Automatically update your Mac apps
Keir Thomas reveals how to update the software on your Mac, even the apps you didn’t download from the Mac App Store
With the rise of Mac malware it’s never been more important to ensure all your Mac apps are up to date and, therefore, as free as possible of potential security holes.
The good news is that most apps have built-in update routines. The bad news is that they usually
only work once the app is started. Starting-up and then quitting each and every app to update your system is pretty impractical. There are some ways to mitigate the agony, though.
1. Use the App Store
The Mac App Store provides macOS’ built-in updater. It can be set to periodically check for newer software in the background. While its main function is to keep the operating system and Apple’s various apps up to date, it will also automatically and invisibly keep up to date any apps that you’ve bought (or downloaded for free) through the App Store.
Therefore, the moral of the story is simple: Given a choice of buying or downloading an app from the
developer’s website, or through the App Store, then the App Store makes a lot more sense because of this automated updating system.
In fact, if you’ve already bought an app independently, and spot that it’s also available through the App Store, then you might even drop the developer a line to ask if they’ll give you a free code so you can switch to the App Store version. All you need do then is start the App Store and click the Redeem link under the Quick Links heading at the right. You can set the App Store to automatically download and apply updates by opening System Preferences, clicking the App Store icon, and then ensuring there’s a tick in the box that reads Automatically Check For Updates, and the box that reads Install App Updates.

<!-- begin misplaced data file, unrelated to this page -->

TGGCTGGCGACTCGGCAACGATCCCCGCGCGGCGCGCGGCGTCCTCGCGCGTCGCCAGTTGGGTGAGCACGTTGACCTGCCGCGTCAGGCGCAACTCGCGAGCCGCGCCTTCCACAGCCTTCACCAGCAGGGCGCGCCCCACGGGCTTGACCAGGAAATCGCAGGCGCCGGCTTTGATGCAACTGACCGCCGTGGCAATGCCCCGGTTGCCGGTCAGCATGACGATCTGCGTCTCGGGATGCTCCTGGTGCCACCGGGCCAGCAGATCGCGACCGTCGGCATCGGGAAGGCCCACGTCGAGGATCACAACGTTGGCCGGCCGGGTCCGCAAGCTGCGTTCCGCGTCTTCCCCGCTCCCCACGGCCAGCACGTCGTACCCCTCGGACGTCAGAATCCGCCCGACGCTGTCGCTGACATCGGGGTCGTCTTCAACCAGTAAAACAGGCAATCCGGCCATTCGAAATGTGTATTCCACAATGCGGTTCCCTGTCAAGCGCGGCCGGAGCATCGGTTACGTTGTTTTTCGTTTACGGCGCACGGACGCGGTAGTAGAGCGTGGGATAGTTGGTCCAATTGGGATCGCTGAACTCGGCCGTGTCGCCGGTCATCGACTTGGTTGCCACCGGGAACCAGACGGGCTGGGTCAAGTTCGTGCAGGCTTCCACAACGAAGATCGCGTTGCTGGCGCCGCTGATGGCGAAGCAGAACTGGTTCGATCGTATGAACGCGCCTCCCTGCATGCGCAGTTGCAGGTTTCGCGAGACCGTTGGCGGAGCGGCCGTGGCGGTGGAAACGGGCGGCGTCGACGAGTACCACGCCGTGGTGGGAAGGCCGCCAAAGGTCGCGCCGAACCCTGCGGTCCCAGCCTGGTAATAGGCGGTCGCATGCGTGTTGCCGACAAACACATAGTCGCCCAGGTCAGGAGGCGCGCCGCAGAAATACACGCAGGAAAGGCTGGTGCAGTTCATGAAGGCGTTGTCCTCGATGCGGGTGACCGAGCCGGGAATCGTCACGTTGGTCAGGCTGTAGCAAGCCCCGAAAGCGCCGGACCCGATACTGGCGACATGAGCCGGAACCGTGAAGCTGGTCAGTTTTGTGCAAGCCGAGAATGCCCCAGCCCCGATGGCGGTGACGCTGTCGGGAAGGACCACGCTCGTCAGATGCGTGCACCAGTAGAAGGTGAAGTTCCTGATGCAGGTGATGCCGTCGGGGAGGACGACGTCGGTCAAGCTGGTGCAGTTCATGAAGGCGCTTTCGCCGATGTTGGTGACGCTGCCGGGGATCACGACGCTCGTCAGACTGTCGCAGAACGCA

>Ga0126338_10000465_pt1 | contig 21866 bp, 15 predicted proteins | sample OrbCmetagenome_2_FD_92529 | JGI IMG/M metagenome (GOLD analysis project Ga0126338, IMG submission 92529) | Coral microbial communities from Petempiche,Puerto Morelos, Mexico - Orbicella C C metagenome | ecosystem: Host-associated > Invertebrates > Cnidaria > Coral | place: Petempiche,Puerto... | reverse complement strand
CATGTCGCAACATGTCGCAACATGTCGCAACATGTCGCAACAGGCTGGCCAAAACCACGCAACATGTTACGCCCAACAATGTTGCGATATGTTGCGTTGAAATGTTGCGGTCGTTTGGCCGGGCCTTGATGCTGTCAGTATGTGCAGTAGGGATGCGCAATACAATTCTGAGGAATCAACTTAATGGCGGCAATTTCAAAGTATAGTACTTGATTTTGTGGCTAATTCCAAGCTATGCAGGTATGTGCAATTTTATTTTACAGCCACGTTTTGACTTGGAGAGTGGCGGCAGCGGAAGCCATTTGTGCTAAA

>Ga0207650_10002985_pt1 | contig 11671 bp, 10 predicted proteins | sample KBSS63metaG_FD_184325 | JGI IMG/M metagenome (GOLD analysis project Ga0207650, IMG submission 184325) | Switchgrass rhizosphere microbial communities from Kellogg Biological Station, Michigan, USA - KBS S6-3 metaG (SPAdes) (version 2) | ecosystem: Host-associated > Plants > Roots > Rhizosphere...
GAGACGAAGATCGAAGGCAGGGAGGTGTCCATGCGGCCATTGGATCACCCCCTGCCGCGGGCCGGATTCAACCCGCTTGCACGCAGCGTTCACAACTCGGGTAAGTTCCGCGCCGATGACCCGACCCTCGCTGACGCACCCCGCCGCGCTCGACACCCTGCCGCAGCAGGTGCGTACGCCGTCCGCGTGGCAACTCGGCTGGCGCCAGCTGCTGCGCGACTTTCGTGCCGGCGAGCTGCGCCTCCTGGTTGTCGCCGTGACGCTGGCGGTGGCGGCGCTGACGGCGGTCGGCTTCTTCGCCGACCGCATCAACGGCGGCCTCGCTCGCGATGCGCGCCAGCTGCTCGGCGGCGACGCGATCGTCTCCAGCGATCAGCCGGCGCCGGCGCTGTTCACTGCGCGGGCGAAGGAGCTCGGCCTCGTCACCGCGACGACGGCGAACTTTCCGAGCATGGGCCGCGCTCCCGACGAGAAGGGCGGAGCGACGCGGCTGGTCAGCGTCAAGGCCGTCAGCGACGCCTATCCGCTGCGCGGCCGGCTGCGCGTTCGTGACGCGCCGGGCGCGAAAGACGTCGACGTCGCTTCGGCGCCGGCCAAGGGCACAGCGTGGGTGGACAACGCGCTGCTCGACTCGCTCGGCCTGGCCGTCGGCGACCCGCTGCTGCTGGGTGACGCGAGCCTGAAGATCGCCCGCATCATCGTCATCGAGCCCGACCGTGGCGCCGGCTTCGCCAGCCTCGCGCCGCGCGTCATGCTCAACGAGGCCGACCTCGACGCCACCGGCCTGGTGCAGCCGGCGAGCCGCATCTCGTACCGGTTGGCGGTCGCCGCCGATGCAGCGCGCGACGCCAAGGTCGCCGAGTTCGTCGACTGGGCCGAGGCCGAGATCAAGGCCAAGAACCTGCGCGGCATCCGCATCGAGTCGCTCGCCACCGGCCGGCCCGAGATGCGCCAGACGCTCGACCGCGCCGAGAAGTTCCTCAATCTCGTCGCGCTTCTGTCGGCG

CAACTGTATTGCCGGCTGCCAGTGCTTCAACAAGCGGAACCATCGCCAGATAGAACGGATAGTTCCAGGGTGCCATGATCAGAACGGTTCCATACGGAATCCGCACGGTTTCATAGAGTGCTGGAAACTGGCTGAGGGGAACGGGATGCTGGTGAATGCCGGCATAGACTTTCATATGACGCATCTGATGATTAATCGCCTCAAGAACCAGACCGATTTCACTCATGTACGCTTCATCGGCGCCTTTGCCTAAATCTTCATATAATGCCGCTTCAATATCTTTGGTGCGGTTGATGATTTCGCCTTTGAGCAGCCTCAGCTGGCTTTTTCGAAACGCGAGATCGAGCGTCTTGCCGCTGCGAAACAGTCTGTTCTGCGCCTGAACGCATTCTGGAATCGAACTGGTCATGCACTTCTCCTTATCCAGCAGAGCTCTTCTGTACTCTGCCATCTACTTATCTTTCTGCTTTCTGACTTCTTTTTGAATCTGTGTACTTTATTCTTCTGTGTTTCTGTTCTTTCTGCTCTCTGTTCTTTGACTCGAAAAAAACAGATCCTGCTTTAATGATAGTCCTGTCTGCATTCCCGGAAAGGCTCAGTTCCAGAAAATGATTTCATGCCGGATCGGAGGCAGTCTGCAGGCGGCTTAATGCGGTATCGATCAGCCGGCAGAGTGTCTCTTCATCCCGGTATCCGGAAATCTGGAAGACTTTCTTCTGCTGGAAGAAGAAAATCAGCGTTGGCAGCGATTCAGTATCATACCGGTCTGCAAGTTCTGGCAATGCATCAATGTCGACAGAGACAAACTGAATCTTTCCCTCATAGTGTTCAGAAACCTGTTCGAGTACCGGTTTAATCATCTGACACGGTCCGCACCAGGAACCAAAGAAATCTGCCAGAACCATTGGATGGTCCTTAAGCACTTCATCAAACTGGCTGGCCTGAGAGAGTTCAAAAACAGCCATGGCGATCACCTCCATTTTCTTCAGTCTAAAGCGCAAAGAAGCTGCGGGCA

It’s a good idea to tick the other boxes listed there too, in our opinion, so that you’ll ensure system updates are applied automatically too. 2. Scan for updates Many apps have their own update routines that usually scan for newer versions as soon as the app is started-up, while some apps – chiefly those from heavyweights Microsoft, Dropbox, Adobe and Google – install invisible background apps that periodically scan for updates and apply them automatically in the background.
In an ideal world a handy app would exist that somehow triggered EVERY app’s built-in update routines in the background but if it exists then we’re not aware of it. Appversion (free trial scans 12
applications in alphabetical order) is the next best thing, however. It scans through the system to find the version numbers of applications and – if you tick the Check Onlinebox – will even look online to see if a newer version is available.
The results are shown in a nice list, and those updated are indicated in the status column. Following this, however, updating is a manual task: If an update is available then you can either startup the app to trigger its automatic update routine, or just go to the developer’s website to grab the update. For what it’s worth, you can view the version number of an app without the need to start it by selecting it within the Applications list of Finder, and tapping Command+I (that’s I as in info, not the number 1 or the letter L). This will open an inspector window, and you an look under the Version heading near the top. Of course, once an app is up and running you can discover the version number by clicking the application menu, and then About.
3. Get technical
Being clever fellows here at Macworld, we’ve figured out a way to update apps in one fell swoop. However, there are a handful of unfortunate caveats. Firstly, our method doesn’t cover all apps. It mostly covers software that’s free and also freely available, like browsers, or antimalware software.